Energy & Environment

Fishhook waterflea reaches infestation levels in Lake Champlain

Waterfleas

Thousands of fishhook and spiny waterfleas encrust a fishing line in June 2019, giving the appearance of a long worm. Photo courtesy of Lake Champlain Basin Program

[A]n invasive species new to Lake Champlain last year has gone from a few hundred cases to a few thousand.

Fishhook waterfleas — tiny crustaceans that are aggressive predators of plankton typically eaten by native species in the lake — were found on “nearly all fishing boats” returning to Shelburne Bay and Converse Bay over the holiday weekend, according to a press release from the Lake Champlain Basin Program.

The tiny organisms found on the downriggers of the boats were removed, treated, and disposed of by the Basin Program.

A related species, spiny waterfleas, was confirmed in Lake Champlain in the summer of 2014. Though neither species is known to have adverse effects on human health, they can clog and ruin fishing gear, and can disrupt the lake’s food chain.

Fishhook waterfleas are the 51st known invasive species in Lake Champlain. The organism is native to Eurasia, first arriving to the Americas in ballast water on the Great Lakes in the 1980s, and quickly spreading to other bodies of water throughout the continent.

The Lake Champlain Basin Program press release notes that they likely arrived to Lake Champlain by “hitchhiking” on recreational boats, trailers, fishing lines, and other equipment. The Finger Lakes in New York and Lake Ontario are the closest lakes known to host the species.

The impact from the waterfleas on Lake Champlain’s food web is unknown, officials report, though researchers have observed shifts in the zooplankton community after the detection of the spiny waterflea in Lake Champlain and other similar lakes. Waterflea eggs are also resistant to drying, which makes it harder to prevent the species’ spread. The waterfleas themselves will die once out of the water, but their eggs can hatch and multiply quickly in new lakes and rivers.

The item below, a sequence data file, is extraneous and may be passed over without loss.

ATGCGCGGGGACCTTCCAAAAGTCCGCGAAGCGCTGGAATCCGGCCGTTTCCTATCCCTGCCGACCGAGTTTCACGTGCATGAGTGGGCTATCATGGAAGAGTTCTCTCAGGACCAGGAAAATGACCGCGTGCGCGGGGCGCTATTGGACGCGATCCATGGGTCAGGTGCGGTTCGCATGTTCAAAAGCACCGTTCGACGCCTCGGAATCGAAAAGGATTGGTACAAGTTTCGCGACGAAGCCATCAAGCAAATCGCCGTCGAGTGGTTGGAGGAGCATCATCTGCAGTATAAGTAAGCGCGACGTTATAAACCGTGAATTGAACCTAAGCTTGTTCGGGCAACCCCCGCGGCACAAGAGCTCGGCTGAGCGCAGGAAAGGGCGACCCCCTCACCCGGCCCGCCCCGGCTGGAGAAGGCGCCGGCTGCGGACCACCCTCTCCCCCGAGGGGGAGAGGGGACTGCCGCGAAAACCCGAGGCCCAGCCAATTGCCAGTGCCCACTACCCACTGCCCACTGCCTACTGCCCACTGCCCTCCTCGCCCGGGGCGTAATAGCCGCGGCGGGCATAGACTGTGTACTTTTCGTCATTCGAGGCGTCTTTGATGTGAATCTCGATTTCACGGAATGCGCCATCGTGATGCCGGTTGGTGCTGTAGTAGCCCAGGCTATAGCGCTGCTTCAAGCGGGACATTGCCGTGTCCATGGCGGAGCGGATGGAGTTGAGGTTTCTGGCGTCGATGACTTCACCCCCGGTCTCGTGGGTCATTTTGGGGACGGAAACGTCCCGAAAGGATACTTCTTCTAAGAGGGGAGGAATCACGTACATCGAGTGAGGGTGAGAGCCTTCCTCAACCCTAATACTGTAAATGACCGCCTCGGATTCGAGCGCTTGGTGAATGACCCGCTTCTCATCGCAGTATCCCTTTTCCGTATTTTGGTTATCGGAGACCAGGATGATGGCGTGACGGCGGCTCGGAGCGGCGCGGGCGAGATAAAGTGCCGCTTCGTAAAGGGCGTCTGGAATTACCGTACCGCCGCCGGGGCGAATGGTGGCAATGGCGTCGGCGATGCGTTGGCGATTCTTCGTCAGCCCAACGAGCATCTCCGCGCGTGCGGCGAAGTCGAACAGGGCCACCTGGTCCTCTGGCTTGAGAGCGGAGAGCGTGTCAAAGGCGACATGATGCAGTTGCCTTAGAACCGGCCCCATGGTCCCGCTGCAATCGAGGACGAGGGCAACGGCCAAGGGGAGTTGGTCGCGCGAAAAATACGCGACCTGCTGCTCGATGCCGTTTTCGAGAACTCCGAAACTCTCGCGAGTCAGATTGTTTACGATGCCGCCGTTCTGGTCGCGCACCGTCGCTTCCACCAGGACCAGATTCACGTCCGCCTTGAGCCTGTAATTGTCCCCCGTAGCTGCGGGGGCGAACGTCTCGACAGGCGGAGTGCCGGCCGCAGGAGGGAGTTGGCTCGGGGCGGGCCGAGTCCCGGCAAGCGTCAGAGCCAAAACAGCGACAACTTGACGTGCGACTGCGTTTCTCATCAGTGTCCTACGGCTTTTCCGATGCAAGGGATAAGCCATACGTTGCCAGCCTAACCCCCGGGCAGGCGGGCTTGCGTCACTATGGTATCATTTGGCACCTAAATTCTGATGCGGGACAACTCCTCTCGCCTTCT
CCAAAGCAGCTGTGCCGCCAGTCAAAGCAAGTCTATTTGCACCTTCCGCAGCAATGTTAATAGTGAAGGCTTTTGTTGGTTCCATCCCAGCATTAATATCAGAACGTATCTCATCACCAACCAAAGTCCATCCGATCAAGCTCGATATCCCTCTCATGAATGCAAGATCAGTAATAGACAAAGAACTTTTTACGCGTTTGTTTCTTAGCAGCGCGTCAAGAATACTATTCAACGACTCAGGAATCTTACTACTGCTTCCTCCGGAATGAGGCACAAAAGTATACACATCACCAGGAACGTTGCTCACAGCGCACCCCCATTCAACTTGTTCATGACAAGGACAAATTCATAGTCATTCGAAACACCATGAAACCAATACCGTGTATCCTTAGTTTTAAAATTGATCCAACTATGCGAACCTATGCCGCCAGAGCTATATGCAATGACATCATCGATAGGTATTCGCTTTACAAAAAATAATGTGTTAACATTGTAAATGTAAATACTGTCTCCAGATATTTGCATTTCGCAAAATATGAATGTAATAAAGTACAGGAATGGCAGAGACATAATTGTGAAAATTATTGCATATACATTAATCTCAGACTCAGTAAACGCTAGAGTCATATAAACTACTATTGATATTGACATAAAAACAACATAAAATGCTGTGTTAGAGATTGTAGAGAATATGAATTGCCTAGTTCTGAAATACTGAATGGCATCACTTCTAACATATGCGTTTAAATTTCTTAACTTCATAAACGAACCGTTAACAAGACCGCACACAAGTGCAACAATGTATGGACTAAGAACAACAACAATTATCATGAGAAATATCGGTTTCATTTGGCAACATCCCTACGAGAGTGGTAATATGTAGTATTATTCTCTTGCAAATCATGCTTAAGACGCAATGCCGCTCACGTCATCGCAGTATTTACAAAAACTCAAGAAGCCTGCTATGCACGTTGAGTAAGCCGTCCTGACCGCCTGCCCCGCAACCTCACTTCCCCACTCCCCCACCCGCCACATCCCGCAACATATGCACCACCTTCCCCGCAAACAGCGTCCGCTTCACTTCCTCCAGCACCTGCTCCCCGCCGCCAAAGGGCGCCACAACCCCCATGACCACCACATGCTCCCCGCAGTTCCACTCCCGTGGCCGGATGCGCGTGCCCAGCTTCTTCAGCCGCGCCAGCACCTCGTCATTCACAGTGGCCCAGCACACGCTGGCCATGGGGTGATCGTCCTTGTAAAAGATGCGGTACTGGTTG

Also making management difficult is the fact that fishhook waterflea have life stages invisible to the naked eye. Officials are asking boaters to clean, drain, and dry their boats and trailers, and to drain bilge water and check their anchor lines, as well as to change fishing lines and tackle when moving between bodies of water. They recommend hot water, high pressure decontamination

“These invasive waterfleas pose a risk not only to the ecology of our lakes and ponds, but also to anglers’ enjoyment of fishing,” Louis Porter, commissioner of the Vermont Fish and Wildlife Department said in a statement. “Boaters and anglers are often the first to notice when new invasives reach Vermont – thanks for taking the time to prevent the movement of invasive species.”

So far, there is no known way to eliminate fishhook waterflea once they’re established in a body of water, according to the Lake Champlain Basin Program.

Waterfleas

A spiny waterflea is included in a water sample with numerous smaller fishhook waterfleas. Photo courtesy of Lake Champlain Research Institute

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Ellie French

About Ellie

Ellie French is a general assignment reporter and news assistant for VTDigger. She is a recent graduate of Boston University, where she interned for the Boston Business Journal and served as the editor-in-chief of The Daily Free Press, BU’s student newspaper. She is originally from Duluth, Minnesota.

Email: [email protected]

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